“But if they decide to do online this fall, I don’t know if I can justify paying thousands of dollars and taking out loans,” says Mr. Post, an ambassador for the National Society for High School Scholars (NSHSS).

He hasn’t enjoyed finishing high school online, either. Living in a relatively remote part of Connecticut with his mom, a manager at Foxwoods Casino, he can’t get Wi-Fi. Using his cellphone as a hotspot for his aging computer has been spotty.

“I need to be hands-on. I don’t know if the online courses can work for me,” he says.

Ms. Beesen feels similarly, even though she still plans to enroll in Furman University even if they start online. 

Leila Navidi/Star Tribune/AP
Serafina Rivera, a senior at Nova Classical Academy, dances with her prom date Ben Parsonage, a junior, during their prom for two at Ms. Rivera's home in St. Paul, Minn., on May 1, 2020. With schools cancelled due to coronavirus concerns, Ms. Rivera’s mother Deborah Rathman decided to throw a prom in her own home. The couple have only had contact with each other and their own families since Minnesota's stay-at-home order began.

“The idea of doing my first semester of college online is hard for me, because it’s already so expensive,” Ms. Beeson says. “We’re not only paying for classes, we’re paying for the experience. We’re paying for the dorm life, the cafeteria life, the outdoor life, and all those things why I chose to go to Furman in the first place.”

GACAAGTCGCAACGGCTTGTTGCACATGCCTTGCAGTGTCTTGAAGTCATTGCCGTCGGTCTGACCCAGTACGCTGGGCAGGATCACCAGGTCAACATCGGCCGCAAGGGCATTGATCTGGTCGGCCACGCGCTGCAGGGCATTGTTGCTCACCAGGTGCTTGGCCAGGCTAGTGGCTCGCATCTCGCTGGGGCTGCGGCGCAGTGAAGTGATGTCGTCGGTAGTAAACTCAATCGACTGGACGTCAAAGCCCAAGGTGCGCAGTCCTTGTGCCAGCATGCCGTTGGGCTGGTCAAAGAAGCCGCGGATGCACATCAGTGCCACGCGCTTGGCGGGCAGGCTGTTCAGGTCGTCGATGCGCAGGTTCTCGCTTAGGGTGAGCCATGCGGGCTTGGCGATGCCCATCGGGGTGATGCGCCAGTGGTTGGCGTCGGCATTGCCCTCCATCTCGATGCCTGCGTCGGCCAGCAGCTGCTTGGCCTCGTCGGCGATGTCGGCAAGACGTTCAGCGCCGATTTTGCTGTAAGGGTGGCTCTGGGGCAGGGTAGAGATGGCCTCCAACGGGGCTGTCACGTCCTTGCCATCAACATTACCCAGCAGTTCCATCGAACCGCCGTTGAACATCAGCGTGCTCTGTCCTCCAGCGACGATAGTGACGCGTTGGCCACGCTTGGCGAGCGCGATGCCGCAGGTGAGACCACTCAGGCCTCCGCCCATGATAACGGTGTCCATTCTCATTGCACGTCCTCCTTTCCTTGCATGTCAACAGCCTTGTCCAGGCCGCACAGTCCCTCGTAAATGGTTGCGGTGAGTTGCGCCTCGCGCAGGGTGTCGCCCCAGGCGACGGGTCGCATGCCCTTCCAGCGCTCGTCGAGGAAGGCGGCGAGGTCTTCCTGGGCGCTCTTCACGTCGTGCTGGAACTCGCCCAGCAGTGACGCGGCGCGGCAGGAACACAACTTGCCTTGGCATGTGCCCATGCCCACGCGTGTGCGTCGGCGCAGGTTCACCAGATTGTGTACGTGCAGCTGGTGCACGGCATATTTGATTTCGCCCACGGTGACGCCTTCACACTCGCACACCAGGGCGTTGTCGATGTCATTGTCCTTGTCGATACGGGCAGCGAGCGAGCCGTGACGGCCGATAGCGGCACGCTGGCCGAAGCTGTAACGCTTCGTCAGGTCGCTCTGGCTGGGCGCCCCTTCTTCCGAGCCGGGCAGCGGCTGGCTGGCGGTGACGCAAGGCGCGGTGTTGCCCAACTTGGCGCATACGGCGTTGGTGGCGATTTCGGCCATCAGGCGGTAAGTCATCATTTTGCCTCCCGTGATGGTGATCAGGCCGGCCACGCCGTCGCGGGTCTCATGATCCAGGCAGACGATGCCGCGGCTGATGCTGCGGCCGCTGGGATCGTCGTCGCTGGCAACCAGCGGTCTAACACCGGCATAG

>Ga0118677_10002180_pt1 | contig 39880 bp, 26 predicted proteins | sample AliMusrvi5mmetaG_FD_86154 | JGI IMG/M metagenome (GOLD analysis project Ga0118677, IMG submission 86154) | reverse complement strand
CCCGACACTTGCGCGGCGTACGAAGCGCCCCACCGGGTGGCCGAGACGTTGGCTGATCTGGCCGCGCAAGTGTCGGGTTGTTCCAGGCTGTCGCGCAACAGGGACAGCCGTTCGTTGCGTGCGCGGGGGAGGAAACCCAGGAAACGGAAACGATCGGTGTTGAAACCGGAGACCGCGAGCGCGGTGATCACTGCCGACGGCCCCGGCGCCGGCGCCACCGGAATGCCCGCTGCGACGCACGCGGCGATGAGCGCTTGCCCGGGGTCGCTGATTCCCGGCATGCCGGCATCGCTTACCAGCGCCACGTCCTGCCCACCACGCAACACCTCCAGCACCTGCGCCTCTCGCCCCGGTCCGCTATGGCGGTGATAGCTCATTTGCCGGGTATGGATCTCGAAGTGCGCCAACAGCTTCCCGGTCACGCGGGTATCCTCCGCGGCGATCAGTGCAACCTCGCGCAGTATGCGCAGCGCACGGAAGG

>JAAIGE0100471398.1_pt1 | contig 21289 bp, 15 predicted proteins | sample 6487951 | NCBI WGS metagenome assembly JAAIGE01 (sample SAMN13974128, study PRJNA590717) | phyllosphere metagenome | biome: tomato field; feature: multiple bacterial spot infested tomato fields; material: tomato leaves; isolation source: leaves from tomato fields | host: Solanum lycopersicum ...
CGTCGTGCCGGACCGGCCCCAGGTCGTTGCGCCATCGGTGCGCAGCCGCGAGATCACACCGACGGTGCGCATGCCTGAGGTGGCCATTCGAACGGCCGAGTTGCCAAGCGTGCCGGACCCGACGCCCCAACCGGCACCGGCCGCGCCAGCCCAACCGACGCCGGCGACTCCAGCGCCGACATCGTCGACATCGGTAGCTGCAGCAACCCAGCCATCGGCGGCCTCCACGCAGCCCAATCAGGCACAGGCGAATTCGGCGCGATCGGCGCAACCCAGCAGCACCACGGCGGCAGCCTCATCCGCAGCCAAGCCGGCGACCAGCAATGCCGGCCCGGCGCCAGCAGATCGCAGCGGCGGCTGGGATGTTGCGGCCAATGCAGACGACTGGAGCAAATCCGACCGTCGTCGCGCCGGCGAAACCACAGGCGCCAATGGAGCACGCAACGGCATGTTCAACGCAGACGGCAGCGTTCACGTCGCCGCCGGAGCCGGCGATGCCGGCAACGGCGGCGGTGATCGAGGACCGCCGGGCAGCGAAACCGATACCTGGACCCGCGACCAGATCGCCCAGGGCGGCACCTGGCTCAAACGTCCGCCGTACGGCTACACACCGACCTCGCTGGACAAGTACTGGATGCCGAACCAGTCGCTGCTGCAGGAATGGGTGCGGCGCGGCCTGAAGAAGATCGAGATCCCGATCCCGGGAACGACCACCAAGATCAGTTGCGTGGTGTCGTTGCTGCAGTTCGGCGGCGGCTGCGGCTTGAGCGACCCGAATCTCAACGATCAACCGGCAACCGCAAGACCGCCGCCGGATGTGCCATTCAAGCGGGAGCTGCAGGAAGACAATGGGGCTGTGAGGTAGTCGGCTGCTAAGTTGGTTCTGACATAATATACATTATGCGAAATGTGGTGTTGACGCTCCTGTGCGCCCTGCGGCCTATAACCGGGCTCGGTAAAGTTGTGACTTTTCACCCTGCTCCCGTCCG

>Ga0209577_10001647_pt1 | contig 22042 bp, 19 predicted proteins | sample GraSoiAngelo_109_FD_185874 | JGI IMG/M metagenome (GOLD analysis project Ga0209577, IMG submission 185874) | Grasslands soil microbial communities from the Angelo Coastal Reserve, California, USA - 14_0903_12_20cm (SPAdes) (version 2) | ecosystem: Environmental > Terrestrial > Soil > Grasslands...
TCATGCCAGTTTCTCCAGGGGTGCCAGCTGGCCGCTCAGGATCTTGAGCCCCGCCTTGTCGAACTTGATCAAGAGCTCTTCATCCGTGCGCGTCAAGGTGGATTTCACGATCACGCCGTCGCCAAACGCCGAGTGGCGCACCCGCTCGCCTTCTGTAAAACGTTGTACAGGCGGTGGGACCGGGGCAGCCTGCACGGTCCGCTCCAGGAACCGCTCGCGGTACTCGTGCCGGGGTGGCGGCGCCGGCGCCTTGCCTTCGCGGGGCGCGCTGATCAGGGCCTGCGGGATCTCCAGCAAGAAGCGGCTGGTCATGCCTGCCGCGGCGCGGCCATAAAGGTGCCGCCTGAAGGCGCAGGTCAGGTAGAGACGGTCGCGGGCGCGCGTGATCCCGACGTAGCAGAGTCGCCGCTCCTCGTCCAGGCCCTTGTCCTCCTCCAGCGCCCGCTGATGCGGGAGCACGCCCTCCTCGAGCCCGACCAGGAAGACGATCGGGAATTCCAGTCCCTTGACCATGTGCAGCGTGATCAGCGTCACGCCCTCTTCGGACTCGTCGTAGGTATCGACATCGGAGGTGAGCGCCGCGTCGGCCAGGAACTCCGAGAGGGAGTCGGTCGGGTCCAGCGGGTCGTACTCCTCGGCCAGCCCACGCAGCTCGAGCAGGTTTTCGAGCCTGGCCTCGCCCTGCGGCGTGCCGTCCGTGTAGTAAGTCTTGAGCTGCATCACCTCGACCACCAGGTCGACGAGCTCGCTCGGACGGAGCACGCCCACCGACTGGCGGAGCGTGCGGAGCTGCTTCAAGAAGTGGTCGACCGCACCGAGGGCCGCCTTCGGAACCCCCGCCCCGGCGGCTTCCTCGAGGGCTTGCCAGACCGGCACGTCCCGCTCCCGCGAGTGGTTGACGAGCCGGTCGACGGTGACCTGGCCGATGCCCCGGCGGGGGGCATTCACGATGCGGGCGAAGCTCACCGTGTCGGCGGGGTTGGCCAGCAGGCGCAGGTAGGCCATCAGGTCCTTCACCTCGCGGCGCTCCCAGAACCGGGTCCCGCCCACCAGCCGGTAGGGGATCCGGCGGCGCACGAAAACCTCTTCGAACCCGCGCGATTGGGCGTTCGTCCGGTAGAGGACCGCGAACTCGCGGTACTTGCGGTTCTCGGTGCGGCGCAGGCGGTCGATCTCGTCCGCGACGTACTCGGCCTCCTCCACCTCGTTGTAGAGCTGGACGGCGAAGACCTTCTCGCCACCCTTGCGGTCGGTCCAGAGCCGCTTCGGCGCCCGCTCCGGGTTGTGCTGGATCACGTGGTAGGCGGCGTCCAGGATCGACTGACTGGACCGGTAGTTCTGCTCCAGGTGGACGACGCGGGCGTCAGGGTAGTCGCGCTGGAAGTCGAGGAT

Across the country, about half of high school seniors and returning students say they could deal with e-learning and online classes in their colleges this fall, though they would much prefer in-person classes, according to a national survey released last week by the NSHSS. About a third of U.S. students, however, said they would rather not enroll this fall if classes meet online.

A number of colleges and universities in California and other states have already announced they plan to hold online classes this fall, while other U.S. institutions say they will reopen with in-person classes. In a survey of college officials by the American Association of Collegiate Registrars and Admissions Officers, more than half said they were making plans for the possibility of putting the fall semester entirely online.